Tomalaris: Cycling will exercise your mood
IF you’re a sports fan of World Cup soccer, the Olympics, or have caught SBS coverage of the Tour de France for the past 24 years, the name Mike Tomalaris will be very familiar to you.
He is one of Australia’s iconic sports commentators who recently announced he’s joining the local, six-day Tour de OROC charity ride.
Commentating an endurance ride can take a toll but Mr Tomalaris has also been on extra-long rides as a cyclist to support the issue of mental health.
“A game of footy might run two hours, then you recover, and you’ve got a week ‘til you do it all again. Test cricket might run for five days before it ends. For the Tour de France, these riders have to get back up each and every day to cover 3500 kilometres in three weeks.
“I know when we cover the Tour de France as TV people, there are times when we wake up in our hotel rooms at a different location, we stare at the ceiling at 7 o’clock in the morning and in my case I’ve thought, ‘I can’t play this game, I need to have a day off,’ but you just can’t,” he told
In 2015 he signed up for the Tour X Oz ride from Adelaide to Darwin, and again in 2017 from Perth to Broome with Adam Goodes. Those rides raise funds and awareness for the Black Dog Institute, using the tagline ‘exercise your mood’.
“It’s wonderful that so many people are coming out and acknowledging the fact they’ve got mental health problems. It was taboo once upon a time to admit you had an issue with your brain.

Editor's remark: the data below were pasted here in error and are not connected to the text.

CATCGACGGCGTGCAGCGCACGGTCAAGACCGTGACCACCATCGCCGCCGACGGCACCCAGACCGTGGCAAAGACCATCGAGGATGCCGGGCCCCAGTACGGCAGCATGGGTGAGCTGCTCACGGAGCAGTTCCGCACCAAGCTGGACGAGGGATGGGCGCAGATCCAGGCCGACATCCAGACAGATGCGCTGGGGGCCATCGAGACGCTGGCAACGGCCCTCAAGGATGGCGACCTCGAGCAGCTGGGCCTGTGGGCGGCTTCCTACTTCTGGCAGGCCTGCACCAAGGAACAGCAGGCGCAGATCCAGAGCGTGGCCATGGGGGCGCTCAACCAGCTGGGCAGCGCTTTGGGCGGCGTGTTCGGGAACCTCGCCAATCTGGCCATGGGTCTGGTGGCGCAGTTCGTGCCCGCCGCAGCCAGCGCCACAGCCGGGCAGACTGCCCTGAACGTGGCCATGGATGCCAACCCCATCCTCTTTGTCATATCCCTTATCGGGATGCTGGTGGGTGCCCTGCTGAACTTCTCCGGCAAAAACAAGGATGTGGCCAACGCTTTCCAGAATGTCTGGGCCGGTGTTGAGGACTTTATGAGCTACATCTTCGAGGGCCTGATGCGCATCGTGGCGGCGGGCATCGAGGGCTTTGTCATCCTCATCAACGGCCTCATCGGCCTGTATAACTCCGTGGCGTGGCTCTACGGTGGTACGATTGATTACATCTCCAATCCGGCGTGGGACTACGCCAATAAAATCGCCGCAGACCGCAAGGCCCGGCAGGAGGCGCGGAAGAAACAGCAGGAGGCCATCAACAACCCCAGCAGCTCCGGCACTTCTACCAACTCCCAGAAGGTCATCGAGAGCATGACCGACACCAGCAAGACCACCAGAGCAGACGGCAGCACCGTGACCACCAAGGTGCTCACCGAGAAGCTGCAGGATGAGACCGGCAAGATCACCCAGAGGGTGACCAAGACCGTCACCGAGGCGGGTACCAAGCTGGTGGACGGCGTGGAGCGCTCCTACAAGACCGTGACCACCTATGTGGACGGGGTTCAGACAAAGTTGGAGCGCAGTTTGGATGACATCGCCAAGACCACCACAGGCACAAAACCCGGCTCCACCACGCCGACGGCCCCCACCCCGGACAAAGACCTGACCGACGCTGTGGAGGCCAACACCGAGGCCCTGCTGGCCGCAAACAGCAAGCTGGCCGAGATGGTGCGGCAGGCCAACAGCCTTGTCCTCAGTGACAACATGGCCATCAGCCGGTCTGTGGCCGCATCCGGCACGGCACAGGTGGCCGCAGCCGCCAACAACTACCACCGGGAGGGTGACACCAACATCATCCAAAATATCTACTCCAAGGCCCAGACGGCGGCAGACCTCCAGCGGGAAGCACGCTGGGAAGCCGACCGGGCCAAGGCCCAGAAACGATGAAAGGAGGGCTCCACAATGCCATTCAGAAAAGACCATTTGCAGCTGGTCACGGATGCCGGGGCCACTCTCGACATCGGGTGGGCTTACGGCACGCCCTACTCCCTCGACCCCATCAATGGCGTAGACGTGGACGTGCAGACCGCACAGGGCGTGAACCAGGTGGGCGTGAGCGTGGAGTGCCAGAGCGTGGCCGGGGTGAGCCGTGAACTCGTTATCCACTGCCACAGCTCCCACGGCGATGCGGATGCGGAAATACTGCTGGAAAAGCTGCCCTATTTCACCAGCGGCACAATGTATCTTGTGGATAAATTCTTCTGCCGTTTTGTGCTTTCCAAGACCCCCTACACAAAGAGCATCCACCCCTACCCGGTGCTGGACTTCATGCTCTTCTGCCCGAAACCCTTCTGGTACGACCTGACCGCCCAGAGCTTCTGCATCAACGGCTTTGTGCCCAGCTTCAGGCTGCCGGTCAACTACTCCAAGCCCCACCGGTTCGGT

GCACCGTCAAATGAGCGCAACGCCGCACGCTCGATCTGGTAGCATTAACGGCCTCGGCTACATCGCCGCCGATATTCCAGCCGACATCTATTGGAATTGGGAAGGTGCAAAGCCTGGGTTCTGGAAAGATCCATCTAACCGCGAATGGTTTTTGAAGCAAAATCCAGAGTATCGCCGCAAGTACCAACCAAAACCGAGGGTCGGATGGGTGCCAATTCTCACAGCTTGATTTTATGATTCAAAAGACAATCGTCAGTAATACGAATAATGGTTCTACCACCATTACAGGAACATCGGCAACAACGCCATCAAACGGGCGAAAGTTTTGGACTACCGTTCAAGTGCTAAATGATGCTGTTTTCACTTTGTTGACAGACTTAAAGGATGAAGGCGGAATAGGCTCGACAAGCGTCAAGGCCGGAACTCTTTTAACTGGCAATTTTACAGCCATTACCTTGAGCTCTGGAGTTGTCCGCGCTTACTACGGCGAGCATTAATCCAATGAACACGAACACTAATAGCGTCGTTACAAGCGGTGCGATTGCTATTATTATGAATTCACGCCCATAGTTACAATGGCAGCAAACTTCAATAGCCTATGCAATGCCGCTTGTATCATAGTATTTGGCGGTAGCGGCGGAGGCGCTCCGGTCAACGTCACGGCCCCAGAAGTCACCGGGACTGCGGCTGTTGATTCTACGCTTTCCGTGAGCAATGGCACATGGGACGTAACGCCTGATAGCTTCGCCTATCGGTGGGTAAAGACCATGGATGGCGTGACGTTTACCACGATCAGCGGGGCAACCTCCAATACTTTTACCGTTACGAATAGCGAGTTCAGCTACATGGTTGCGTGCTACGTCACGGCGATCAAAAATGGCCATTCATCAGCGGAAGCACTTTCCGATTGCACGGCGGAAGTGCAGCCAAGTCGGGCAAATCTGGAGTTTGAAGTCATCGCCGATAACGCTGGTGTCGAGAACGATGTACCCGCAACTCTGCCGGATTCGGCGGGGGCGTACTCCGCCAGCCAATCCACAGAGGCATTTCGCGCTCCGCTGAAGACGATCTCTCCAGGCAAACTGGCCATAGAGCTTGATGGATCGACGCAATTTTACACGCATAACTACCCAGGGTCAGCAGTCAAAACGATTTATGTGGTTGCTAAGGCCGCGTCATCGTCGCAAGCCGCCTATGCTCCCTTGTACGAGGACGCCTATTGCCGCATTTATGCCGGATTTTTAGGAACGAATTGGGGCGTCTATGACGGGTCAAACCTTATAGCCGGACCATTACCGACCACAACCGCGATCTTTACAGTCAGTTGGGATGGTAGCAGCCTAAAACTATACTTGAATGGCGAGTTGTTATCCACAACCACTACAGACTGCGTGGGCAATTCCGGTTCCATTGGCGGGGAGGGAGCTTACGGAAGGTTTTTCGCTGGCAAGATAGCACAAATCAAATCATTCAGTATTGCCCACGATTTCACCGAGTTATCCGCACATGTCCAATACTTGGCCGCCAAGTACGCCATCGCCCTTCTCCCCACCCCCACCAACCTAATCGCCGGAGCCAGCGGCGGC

“I really believe with cycling you can exercise your mood. It does a hell of a lot in terms of making us feel better if we are having issues upstairs. Apart from the fact that cycling makes you feel strong, young and healthy, there is also the social aspect.
“People say it’s the coffee at the end of the 150-kilometre ride that everybody hangs out for. The social benefits are wonderful as well. There are so many things that cycling provides – physical health, mental health and social camaraderie,” he said.
At home in Sydney he’s noticed many people have taken to cycling to be proactive about improving their health.
“I’m pretty sure it’s the same at Dubbo. You see a lot of guys on their bikes and they’re trying really hard to get rid of that beer gut by pushing peddles. I admire them because at least they’re doing something about trying to get the weight off,” he said.
The Rotary Club of Dubbo South is organising this year’s Toyota Tour de OROC (Orana Region Outback Challenge). It will leave Dubbo on Monday, October 7, to follow an 1100-kilometre course to Cobar, Bourke, Lightning Ridge and back to Dubbo via Coonamble.
Since the biennial ride began, it has raised $400,000 for Macquarie Home Stay.
Mike Tomalaris (right) commentates world cycling events for SBS. He will participate in the Toyota Tour de OROC in October, riding for six days in the outback to raise money for Macquarie Home Stay. PHOTO: SUPPLIED